La Trobe University is proud to be the number one University for sport in Australia. Two key undergraduate programs within the La Trobe sport course offerings are delivered by LBS, and are the Bachelor of Business (Sport Management) at our Melbourne campus and the Bachelor of Business (Sport Development and Management) at our Bendigo campus.  A third key program, at the postgraduate level and delivered by LBS, is the Master of Management (Sport Management).

Sport is a rapidly growing and significant global industry offering a range of career opportunities. Our degrees are designed and delivered in collaboration with industry professionals. These courses combine business foundations with essential sport-specific knowledge and skills. We offer valuable placement and network opportunities and exposure to potential areas of employment.

In the undergraduate degrees, in addition to work integrated learning experiences through our Sport Practicum subject, sport management students at both campuses are provided with opportunities to volunteer at a variety of sport and active recreation events and activities during their time as a student. Students have volunteered at Melbourne City, Melbourne Rebels and most recently with Hockey Australia for the International Festival of Hockey. Students are required to apply formally for these opportunities and through this process develop their CV writing and interview experience. This process also ensures that the sport organisations receive the very best student candidates for these valuable volunteer placements.

Two students, Tianna (Bendigo) and Sam (Bundoora) (pictured above) have been volunteering with Hockey Australia this year, culminating in the festival held in Bendigo on November 19th. Ben Hartung, the General Manager – Hockey, noted that “Sam and Tianna, our two brilliant interns, are working at the International Festival of Hockey … They are both playing keys roles in the organisation of the Festival components in Melbourne and Bendigo and they have been embraced by the entire Hockey Australia team. We are very lucky to have them as part of our team”.

The International Festival of Hockey is a fun-filled family event that saw Australia’s home favourites, the iconic Kookaburras and Hockeyroos, take on some of their biggest international rivals, India, Malaysia and New Zealand. Hot off the back of their Olympic Games campaign, the Australian men’s team – the Kookaburras – host India, Malaysia and New Zealand in a four nations competition in Melbourne before taking on India in two further test matches in Bendigo. Also playing in Australia for the first time since the Olympics, the Hockeyroos – the women’s team – go head-to-head against India in three test matches in Melbourne.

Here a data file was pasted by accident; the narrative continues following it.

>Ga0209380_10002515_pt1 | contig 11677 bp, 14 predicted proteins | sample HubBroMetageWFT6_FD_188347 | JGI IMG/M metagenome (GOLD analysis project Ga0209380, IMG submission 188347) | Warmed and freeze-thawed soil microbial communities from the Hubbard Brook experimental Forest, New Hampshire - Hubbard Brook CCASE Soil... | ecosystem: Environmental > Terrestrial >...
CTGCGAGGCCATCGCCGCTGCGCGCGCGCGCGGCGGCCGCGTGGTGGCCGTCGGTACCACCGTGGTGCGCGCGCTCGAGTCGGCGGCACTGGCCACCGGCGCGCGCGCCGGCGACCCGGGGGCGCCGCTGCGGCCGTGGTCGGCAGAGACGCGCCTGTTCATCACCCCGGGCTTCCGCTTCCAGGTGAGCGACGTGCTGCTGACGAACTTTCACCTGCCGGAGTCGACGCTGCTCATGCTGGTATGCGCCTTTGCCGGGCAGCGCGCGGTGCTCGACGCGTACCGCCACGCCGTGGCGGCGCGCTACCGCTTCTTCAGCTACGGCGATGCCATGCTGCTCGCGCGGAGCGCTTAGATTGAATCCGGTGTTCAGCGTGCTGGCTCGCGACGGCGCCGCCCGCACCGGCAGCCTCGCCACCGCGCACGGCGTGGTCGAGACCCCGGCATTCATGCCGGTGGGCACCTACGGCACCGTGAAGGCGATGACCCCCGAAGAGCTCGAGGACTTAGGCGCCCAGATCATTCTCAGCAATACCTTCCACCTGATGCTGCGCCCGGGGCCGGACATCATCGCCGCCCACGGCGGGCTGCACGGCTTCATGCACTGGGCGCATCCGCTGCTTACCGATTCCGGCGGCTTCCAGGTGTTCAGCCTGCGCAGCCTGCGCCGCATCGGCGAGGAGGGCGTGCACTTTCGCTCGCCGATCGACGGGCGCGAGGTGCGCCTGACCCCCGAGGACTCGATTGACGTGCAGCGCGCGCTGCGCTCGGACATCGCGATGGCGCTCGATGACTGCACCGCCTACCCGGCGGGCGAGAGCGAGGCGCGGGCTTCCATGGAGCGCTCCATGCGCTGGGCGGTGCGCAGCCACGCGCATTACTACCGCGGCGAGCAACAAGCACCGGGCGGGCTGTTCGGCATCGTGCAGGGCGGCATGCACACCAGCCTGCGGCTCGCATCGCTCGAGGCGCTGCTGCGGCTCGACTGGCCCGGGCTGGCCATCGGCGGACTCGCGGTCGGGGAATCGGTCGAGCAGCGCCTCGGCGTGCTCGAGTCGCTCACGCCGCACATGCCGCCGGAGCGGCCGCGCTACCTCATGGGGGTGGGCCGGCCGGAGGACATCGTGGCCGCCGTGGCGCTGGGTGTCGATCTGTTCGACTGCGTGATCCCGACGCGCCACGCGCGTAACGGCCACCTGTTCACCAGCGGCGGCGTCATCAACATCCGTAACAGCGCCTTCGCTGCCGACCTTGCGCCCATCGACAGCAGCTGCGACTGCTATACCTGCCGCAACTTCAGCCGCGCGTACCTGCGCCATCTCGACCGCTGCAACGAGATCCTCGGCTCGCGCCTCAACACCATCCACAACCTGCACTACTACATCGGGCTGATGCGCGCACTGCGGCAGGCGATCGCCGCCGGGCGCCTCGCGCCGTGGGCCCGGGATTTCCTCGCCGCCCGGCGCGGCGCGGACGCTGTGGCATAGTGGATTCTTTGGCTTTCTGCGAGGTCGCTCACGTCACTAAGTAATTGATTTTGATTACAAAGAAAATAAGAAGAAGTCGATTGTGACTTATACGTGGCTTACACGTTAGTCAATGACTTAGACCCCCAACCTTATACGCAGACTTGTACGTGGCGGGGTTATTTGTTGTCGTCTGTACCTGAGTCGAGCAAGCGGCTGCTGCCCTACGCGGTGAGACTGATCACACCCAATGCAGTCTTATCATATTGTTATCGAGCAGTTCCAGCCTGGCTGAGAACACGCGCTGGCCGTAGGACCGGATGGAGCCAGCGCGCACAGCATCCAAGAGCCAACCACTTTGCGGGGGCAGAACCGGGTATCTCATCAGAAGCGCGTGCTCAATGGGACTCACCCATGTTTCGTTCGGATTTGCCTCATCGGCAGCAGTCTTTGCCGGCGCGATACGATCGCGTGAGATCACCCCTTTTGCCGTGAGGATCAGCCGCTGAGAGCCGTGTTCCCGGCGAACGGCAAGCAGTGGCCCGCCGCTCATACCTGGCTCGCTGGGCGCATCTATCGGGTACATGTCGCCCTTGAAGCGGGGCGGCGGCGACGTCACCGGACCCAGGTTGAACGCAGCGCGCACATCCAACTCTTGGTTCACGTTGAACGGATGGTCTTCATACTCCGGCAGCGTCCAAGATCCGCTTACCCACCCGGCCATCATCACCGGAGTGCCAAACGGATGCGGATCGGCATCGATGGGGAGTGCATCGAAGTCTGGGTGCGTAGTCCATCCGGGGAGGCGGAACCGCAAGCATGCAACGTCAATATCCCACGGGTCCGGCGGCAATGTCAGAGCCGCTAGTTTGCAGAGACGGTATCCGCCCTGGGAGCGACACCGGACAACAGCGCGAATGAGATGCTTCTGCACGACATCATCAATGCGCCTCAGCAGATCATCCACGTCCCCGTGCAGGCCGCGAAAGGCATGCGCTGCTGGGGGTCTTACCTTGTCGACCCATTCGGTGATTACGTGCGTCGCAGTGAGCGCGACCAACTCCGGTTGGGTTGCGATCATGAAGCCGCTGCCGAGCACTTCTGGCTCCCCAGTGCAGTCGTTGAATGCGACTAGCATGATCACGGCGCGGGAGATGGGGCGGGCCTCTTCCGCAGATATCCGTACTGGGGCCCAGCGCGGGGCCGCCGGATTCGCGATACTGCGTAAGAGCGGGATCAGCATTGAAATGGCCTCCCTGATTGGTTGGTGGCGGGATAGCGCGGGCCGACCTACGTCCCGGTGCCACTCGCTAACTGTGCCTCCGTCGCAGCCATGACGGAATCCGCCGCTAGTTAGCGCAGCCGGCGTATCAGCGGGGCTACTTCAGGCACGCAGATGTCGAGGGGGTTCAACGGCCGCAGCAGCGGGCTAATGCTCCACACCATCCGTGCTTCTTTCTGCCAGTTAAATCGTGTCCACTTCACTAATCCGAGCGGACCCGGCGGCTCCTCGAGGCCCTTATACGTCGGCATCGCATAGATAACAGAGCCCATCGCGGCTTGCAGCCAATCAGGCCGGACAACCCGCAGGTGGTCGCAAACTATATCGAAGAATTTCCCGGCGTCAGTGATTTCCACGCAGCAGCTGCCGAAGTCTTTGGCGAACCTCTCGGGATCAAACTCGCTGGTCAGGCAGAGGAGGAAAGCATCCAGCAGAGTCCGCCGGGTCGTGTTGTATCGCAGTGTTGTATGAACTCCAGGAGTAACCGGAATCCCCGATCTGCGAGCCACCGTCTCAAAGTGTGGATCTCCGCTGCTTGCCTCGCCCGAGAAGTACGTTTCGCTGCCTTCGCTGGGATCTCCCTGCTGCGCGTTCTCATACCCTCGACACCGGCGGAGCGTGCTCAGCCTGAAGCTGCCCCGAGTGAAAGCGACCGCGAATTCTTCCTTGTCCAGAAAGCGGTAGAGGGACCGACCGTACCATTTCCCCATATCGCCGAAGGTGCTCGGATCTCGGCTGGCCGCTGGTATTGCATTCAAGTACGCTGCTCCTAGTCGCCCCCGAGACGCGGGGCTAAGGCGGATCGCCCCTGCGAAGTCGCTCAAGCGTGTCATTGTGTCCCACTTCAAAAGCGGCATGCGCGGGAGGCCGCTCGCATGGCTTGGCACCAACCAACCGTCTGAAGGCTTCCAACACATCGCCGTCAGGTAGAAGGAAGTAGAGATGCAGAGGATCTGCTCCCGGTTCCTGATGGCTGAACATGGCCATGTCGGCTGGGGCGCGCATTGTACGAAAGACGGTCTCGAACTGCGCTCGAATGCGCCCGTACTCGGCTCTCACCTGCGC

The sport management programs at La Trobe University pride ourselves on creating engaged and work-ready graduates. By providing more opportunities for students, outside of their formal education, the program ensure that our students are best placed to build their CV during their time with us and to gain employment on completion of their studies.

 

La Trobe Business School Enrichment and Advancement workshop

By Suzanne O’Keefe

What does the ideal lecturer look like? What important attributes and skills does she possess? How does he motivate and engage students?   Around 60 LBS teaching staff- continuing and sessional, engaged with these questions at a workshop run by Dr Phil Kim from Babson College, Boston on 5th and 6th December.

Babson College is a global authority in entrepreneurship education and aspires to increase an institution’s capacity and capability to deliver high-quality, action-based learning. Their Professional Development is anchored by Babson’s Entrepreneurial Thought & Action framework, which seeks to empower staff to embrace a mindset for experimentation and constant pedagogical innovation in their own professional development.

In the LEAP workshop, participants built a prototype of the ideal lecturer and spent two days examining various ways to improve student engagement in our classrooms.  This involved understanding the challenges we face in our classes, and then working on techniques to improve the learning outcomes for our students.  The workshop was very fast paced and hands on, with participants working in small groups on various challenges.  Dr Kim was a very skilled facilitator who kept us all engaged.  It was particularly refreshing for continuing to work with our sessional and teaching team colleagues to be able to work together in this learning environment.  As a result, many participants are now working to include some of the innovations into their teaching in 2017.